If the results from Phase 2 look promising, the drug manufacturer would proceed into Phase 3 trials. In this phase, the drug is given to even larger groups of patients (usually in the thousands). The purpose of this phase is to confirm the drug’s effectiveness, monitor side effects, compare the drug to other commonly used treatments and to collect further information that will allow the drug to be used and marketed safely.

    Phase 4 – The Monitoring phase
    Phase 4 trials are done after the drug is already approved and sold on the market. The purpose of this phase is to gather more information on the best ways to use a drug, and the long-term benefits and risks to the population. Unless agreed to with Health Canada, these studies do not need to be submitted under a Clinical Trial Application, when used according to the terms of the market approval.

    If the drug is to be used outside the terms of the market approval (that is in a different population, for a different indication, using a different dose, etc.), the study will not be considered a phase IV. Consequently, in these cases, a CTA will need to be submitted to Health Canada in order to obtain a No Objection Letter.

     

    STAGE 4: THE DRUG APPROVAL PROCESS

    What is New Drug Submission (NDS)?
    If results of all the preclinical studies and the clinical trials show that a drug’s potential therapeutic benefit outweighs its risks (side effects, toxicity, etc.), and the chemistry and manufacturing dossier is complete, then the sponsor may decide to file an NDS with the appropriate HPFB Directorate in order to be granted authorization to sell the drug in Canada. A sponsor can submit an NDS whether the clinical trials were done in Canada or in other countries. The NDS must include the results of the quality (Chemistry and manufacturing), preclinical and clinical studies, whether done in Canada or in other countries.

    The drug’s efficacy and safety data is evaluated and the Risk/Benefit analysis is performed, before reaching a decision.

    The information requested as part of an NDS application must be detailed enough that Health Canada can make an assessment on the safety and effectiveness of the new drug. All submissions must be provided to Health Canada in an electronic Common Technical Document (eCTD) format.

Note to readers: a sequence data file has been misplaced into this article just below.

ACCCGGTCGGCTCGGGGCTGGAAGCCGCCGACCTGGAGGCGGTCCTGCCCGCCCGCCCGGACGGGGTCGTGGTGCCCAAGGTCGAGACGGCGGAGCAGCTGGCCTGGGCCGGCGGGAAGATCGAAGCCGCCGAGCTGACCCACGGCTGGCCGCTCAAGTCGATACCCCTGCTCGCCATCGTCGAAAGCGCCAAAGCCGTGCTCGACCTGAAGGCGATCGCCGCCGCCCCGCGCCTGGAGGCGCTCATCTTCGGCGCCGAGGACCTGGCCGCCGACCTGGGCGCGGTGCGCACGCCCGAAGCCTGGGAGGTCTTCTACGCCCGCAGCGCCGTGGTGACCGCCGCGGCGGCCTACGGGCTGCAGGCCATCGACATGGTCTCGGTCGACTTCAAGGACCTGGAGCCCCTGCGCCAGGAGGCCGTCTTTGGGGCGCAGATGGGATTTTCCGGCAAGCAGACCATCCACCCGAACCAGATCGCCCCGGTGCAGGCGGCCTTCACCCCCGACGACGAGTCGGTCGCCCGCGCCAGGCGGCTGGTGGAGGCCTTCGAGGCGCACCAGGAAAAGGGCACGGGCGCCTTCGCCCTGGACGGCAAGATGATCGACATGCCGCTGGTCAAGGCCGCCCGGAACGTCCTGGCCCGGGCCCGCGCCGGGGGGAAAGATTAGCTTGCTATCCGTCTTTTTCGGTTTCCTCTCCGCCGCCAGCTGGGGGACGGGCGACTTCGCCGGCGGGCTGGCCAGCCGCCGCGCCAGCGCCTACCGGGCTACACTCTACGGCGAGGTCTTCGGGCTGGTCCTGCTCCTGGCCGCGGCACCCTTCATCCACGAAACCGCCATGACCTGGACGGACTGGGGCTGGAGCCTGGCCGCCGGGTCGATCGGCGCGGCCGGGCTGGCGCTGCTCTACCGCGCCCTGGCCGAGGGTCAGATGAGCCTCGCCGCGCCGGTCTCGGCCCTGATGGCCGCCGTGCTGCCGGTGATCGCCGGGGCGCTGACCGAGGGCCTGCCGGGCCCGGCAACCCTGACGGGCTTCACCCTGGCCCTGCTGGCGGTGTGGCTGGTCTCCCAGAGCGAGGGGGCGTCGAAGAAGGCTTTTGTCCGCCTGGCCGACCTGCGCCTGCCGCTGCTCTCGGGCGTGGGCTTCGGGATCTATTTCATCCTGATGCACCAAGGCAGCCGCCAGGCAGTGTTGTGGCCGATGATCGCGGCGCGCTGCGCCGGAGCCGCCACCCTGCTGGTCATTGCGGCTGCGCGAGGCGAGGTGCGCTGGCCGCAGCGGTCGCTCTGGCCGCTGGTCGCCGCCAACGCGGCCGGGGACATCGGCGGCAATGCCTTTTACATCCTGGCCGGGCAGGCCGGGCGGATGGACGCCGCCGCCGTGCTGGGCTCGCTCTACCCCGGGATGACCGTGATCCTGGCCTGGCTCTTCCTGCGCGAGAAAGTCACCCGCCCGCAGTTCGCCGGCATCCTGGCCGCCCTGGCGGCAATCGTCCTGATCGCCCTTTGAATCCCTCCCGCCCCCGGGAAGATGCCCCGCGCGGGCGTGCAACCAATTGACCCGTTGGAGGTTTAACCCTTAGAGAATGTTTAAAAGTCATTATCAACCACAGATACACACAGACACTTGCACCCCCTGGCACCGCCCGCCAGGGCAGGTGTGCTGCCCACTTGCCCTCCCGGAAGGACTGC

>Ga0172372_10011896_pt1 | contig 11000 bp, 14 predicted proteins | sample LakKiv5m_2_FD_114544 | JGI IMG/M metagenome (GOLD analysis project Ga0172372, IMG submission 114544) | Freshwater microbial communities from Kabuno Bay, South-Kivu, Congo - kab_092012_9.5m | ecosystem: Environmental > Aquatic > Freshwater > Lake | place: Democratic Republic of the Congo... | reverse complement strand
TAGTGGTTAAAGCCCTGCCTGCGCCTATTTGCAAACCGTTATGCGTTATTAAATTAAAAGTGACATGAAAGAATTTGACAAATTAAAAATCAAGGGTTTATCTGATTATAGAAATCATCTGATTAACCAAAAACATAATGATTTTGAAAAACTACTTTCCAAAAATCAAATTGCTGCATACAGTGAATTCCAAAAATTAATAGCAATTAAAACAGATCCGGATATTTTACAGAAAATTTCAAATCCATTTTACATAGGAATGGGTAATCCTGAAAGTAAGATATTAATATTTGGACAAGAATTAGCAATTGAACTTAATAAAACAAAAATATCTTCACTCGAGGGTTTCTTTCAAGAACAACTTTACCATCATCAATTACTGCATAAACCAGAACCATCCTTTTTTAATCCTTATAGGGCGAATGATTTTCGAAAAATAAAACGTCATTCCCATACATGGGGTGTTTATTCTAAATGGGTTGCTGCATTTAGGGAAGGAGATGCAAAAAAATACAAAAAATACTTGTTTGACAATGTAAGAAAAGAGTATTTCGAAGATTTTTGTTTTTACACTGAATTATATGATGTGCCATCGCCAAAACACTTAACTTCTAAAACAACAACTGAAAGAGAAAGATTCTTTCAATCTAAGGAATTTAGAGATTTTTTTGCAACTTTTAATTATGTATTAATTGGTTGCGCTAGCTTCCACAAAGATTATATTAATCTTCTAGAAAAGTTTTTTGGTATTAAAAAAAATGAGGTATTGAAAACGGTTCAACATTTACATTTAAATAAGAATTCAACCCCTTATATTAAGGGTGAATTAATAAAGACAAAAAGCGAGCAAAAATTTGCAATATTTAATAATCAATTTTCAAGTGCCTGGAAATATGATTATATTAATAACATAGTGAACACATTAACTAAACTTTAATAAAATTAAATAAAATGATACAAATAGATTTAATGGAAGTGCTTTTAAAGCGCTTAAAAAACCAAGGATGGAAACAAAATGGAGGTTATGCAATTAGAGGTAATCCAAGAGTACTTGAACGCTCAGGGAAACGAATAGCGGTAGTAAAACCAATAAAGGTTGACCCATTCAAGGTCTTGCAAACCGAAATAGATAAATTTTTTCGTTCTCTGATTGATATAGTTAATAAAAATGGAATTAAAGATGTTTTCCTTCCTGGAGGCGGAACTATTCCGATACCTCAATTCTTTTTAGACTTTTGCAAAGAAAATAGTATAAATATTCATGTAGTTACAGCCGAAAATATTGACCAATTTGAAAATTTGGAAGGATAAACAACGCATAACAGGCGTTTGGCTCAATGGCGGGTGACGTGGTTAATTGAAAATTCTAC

What is a Common Technical Document?
    The CTD format originates from the International Conference on Harmonization (ICH) initiatives, in their effort to harmonize efficacy, safety and quality (chemistry and manufacturing) requirements globally for the registration of drugs (pharmaceuticals, biologicals, genetic therapies, …) for human use. This initiative includes standard information organization for new drug registration applications. The CTD format is divided into five modules: Module 1 contains region-specific information and Modules 2–5 contain common clinical, nonclinical and quality information with some regional variations.

    The CTD format is presented below.

    The Module 1 (regional) includes the following, amongst other information:

    • Administrative form
    • Product Monograph
    • Mock-up of Inner and Outer labels
    • Certified Product Information Document
    • Brand Name Analysis
    • Risk Management Plan
    • Etc

    What is an Abbreviated New Drug Submission (ANDS)?
    The ANDS regulation was created to make the approval process for generic drugs simpler and more cost effective. Under an ANDS, the manufacturer of a drug has to prove that its product is pharmaceutically equivalent and/and bioequivalent with the innovator’s drug. For the purpose of an ANDS the sponsor may need to perform a bioequivalence study or a physico-chemical comparison (parenteral drugs or drugs for which it is not ethical to conduct the study on healthy volunteer).